3.4 Inter-State Movements
As already noted, our observers reported the movement of travelers along the Abuja-Lokoja Highway. In Bayelsa state, it was observed that there was complicity on the part of the security personnel manning border posts and tollgates into the state. There were reported incidences of extortion by security personnel to enable transporters and commuters enter the state. The situation is not different in Delta state where there are regular entry and exits into the state through the Asaba-Onitsha and Patani-Bayelsa axis due to the compromising nature of security personnel.
In the South Eastern region particularly borders between Imo & Abia States (Owerrinta/Okpala), our volunteer from Ngor Okpala LGA observed that the porosity of the borders between the two states made it possible for citizens to move freely with no hinderance. Transporters in Imo State have devised various means of moving commuters in and out of the state. It was further observed that the Abia State COVID-19 Task Force intercepted a lorry carrying youths from the northern parts of the country into the state against government regulation.
In South Western states, there have been reported cases of influx of youths allegedly from Zamfara state into Osun and Oyo states. The Governor of Oyo recently stated that the challenges with noncompliance with restrictions on interstate movement was majorly between Lagos- Ibadan and Ibadan-Ife Highway roads.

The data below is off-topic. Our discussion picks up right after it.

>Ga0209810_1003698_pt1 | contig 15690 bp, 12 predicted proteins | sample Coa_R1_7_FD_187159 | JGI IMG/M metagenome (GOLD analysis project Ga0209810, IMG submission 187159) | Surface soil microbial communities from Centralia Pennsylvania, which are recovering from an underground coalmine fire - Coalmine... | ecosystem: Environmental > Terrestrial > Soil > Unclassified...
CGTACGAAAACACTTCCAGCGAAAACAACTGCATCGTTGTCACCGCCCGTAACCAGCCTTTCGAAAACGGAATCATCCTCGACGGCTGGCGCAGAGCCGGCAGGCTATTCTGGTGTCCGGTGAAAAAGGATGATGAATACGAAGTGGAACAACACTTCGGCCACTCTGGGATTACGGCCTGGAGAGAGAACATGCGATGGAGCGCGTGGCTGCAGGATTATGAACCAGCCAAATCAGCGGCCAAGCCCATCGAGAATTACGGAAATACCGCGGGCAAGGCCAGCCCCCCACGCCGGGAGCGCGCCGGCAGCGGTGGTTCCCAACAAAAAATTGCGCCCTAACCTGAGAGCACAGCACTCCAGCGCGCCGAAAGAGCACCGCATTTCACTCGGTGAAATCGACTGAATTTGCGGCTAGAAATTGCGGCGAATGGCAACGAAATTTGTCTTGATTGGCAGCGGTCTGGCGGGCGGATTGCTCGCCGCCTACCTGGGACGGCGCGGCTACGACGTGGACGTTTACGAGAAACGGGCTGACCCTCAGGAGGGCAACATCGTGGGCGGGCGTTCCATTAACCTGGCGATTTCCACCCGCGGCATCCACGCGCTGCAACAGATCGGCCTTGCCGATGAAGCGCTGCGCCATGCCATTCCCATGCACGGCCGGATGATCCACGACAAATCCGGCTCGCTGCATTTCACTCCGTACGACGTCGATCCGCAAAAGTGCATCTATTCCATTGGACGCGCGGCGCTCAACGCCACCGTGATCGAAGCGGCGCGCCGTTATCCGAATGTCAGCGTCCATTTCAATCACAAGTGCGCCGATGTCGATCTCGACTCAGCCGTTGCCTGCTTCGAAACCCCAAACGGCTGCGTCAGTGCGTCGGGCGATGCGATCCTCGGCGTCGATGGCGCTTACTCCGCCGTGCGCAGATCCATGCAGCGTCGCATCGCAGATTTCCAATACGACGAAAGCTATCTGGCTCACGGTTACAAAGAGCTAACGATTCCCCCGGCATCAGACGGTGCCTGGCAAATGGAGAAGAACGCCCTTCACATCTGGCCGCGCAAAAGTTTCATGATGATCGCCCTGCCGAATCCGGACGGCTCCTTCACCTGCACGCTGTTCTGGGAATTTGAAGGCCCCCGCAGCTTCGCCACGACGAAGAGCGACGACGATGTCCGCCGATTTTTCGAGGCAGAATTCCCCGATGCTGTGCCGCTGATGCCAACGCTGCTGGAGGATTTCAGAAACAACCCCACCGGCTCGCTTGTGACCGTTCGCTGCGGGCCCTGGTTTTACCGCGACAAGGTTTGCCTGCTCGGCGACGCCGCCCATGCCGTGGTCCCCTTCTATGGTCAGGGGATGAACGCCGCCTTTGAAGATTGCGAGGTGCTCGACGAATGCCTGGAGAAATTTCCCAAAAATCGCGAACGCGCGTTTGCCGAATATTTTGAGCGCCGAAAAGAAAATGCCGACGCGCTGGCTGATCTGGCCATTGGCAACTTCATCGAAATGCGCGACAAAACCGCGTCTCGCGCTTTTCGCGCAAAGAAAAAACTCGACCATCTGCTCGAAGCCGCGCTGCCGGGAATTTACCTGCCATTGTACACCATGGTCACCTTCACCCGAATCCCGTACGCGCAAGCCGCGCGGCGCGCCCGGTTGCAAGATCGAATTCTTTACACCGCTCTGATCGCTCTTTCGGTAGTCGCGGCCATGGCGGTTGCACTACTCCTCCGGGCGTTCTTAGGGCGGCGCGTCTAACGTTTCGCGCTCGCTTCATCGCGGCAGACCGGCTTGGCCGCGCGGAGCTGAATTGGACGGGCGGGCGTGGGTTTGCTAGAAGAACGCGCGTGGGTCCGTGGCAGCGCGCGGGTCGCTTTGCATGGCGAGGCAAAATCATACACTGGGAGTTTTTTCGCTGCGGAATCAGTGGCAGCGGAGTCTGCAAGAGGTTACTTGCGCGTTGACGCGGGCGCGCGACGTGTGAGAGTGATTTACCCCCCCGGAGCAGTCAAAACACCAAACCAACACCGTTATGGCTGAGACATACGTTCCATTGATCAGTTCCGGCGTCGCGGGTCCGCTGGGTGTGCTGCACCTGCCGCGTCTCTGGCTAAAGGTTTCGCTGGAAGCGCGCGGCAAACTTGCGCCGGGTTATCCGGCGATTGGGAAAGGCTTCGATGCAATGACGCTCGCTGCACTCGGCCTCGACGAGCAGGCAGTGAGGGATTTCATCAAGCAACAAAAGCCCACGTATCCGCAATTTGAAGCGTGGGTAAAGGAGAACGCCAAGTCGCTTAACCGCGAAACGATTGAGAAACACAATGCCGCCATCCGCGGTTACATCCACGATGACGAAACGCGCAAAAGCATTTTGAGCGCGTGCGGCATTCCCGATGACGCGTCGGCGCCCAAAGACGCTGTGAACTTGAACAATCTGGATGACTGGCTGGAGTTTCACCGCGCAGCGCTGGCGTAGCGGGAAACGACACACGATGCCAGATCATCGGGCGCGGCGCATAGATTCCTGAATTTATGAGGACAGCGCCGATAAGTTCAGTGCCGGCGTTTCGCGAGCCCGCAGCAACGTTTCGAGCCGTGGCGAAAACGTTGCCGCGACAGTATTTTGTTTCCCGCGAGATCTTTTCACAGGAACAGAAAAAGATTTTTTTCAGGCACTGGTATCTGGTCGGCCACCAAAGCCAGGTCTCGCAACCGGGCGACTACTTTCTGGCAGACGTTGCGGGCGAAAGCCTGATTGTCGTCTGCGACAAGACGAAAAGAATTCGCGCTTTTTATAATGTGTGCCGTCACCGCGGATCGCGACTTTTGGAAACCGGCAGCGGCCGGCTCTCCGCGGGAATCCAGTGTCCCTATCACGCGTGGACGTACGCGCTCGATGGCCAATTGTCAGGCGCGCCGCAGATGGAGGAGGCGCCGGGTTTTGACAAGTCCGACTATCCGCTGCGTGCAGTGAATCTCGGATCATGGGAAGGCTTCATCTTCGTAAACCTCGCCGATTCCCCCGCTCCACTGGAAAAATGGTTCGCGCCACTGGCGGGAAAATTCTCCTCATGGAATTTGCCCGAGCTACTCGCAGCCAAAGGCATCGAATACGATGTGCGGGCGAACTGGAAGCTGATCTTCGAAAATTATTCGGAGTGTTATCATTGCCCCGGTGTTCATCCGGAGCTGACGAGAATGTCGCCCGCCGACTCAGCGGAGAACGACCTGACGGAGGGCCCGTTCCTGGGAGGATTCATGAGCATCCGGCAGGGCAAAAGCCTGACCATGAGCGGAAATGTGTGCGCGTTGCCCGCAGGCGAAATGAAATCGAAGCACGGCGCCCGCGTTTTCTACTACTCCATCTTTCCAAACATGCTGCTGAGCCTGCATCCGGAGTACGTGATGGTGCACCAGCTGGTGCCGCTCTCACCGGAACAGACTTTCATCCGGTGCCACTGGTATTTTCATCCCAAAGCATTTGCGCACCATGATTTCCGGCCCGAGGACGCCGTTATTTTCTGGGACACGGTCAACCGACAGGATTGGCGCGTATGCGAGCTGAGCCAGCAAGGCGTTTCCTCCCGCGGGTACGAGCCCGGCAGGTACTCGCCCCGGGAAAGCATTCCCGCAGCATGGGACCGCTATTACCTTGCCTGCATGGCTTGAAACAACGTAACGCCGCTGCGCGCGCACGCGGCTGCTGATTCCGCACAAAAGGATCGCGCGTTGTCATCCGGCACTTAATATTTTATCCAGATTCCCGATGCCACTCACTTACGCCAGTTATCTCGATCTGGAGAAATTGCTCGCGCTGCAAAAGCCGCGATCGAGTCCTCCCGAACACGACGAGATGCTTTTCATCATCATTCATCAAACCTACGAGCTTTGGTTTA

In Yobe state, North East Nigeria, traders were reported to have traveled to Kano for business despite knowing the high level of COVID-19 pandemic in the state. Kaduna state was observed to have strictly restricted inter-state movements.
4.0 Conduct of Security Personnel on Enforcement of Government Directives on COVID-19 Pandemic
In terms of the general conduct of security personnel, CLEEN Foundation findings indicate a general poor/fair conduct of security personnel as reported by 59% of our observers on the COVID-19 enforcement duty. The findings corroborate the increase in human rights violations by security agencies. Only 30% observers reported that the security personnel were of good conduct.
4.1 Extra-Judicial Killings by Security Personnel and State Actors
Our observers have recorded a total number of 31 deaths since the restriction of movement started. On Sunday the 3rd of May, four (4) persons were shot dead in Jen community in Karim LGA of Taraba state as military officials tried to enforce lockdown in the area. The security agents were reported to have fled the scene at the time of the incident. There was no report of extra judicial killing in other regions in the country. In addition, the Nasarawa State Agency for Youth Empowerment Scheme (NAYES) in trying to enforce the state government’s directives banning commercial motorcyclists used sticks to flag down a motorist carrying a passenger and a gallon of petrol which led to an explosion and the death of both the rider and his passenger who were burnt beyond recognition.
4.2 Brutality on Citizens by Security Operatives and Vice Versa
In Edo state, there were reports of residents being subjected to molestation and inhuman treatments by security personnel even when arraigned by the mobile courts for allegedly violating government order on the use of face masks. In Ekiti state, it was reported that the Ekiti State security outfit have been overzealous in the discharge of their duties. A case was reported of the Special Assistant to the Governor on Internal Security and a member of the security arm of COVID-19 Taskforce in Ekiti State, who brutalized a nurse on her way to the office and destroyed her phone in the process.